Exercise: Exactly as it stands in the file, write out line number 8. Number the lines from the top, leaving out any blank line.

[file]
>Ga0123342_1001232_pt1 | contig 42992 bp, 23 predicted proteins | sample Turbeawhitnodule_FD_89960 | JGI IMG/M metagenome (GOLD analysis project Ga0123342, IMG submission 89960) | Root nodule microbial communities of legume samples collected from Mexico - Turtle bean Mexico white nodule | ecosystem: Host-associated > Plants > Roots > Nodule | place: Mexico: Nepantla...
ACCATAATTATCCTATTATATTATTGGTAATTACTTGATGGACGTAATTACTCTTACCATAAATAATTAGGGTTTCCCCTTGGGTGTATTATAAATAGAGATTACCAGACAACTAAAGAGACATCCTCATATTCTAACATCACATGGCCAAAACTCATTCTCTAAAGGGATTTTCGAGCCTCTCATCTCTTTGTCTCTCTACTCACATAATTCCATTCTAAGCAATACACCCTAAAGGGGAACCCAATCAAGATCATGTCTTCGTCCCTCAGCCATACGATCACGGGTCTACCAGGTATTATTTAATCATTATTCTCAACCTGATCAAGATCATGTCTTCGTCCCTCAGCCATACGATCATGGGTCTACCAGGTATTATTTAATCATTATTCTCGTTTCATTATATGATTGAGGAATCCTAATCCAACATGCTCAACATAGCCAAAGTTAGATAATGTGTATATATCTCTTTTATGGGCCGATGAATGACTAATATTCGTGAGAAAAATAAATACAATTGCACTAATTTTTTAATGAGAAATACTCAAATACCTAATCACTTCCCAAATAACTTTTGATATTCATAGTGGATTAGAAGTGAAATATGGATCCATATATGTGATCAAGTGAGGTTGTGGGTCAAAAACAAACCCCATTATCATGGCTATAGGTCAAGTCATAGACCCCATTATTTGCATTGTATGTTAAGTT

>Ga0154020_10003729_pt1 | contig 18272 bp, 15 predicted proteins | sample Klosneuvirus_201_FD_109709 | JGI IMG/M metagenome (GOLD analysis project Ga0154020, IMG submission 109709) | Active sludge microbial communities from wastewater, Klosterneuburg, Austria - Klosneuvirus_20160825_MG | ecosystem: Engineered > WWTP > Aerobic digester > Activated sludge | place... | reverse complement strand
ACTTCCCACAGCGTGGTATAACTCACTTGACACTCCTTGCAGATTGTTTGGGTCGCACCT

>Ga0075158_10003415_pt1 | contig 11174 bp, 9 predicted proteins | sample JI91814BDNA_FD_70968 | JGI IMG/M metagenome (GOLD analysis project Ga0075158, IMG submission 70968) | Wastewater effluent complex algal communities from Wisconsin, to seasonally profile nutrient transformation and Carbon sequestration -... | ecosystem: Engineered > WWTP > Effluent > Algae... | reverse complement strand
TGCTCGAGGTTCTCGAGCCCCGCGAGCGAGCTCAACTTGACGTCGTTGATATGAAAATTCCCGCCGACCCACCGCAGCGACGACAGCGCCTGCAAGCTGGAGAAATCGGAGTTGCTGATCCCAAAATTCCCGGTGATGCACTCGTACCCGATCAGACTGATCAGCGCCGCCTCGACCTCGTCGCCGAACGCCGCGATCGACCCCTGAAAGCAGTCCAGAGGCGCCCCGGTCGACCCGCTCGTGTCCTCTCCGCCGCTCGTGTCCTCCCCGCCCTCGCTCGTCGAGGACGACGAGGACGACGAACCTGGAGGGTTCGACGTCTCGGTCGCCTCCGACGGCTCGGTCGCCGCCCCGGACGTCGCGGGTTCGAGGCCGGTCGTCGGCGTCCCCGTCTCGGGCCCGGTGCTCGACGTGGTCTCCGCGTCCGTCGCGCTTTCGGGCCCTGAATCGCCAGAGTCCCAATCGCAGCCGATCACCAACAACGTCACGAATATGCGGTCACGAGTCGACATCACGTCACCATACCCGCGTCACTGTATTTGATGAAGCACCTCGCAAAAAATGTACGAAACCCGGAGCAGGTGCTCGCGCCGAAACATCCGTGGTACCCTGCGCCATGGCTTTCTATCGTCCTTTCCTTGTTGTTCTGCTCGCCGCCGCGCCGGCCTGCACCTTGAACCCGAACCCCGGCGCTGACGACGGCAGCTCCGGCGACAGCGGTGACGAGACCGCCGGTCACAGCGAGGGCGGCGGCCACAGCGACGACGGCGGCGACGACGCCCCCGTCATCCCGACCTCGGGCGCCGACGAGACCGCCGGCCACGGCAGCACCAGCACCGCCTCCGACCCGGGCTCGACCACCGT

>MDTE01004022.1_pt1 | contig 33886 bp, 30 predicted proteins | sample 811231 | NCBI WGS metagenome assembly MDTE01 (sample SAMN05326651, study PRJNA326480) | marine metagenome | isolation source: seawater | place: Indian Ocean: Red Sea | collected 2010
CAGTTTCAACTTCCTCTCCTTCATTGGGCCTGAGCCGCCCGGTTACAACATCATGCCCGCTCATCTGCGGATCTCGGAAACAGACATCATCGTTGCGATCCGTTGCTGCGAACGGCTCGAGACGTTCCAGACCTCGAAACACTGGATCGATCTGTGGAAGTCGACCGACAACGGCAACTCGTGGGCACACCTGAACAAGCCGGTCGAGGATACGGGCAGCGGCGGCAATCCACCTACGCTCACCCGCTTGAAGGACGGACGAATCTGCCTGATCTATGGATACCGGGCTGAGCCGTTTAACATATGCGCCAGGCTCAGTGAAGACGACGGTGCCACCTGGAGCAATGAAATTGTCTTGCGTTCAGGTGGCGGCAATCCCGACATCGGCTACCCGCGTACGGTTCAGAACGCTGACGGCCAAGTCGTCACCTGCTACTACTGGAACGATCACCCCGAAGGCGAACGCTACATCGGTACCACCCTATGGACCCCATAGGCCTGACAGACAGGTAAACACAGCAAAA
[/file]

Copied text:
CAGTTTCAACTTCCTCTCCTTCATTGGGCCTGAGCCGCCCGGTTACAACATCATGCCCGCTCATCTGCGGATCTCGGAAACAGACATCATCGTTGCGATCCGTTGCTGCGAACGGCTCGAGACGTTCCAGACCTCGAAACACTGGATCGATCTGTGGAAGTCGACCGACAACGGCAACTCGTGGGCACACCTGAACAAGCCGGTCGAGGATACGGGCAGCGGCGGCAATCCACCTACGCTCACCCGCTTGAAGGACGGACGAATCTGCCTGATCTATGGATACCGGGCTGAGCCGTTTAACATATGCGCCAGGCTCAGTGAAGACGACGGTGCCACCTGGAGCAATGAAATTGTCTTGCGTTCAGGTGGCGGCAATCCCGACATCGGCTACCCGCGTACGGTTCAGAACGCTGACGGCCAAGTCGTCACCTGCTACTACTGGAACGATCACCCCGAAGGCGAACGCTACATCGGTACCACCCTATGGACCCCATAGGCCTGACAGACAGGTAAACACAGCAAAA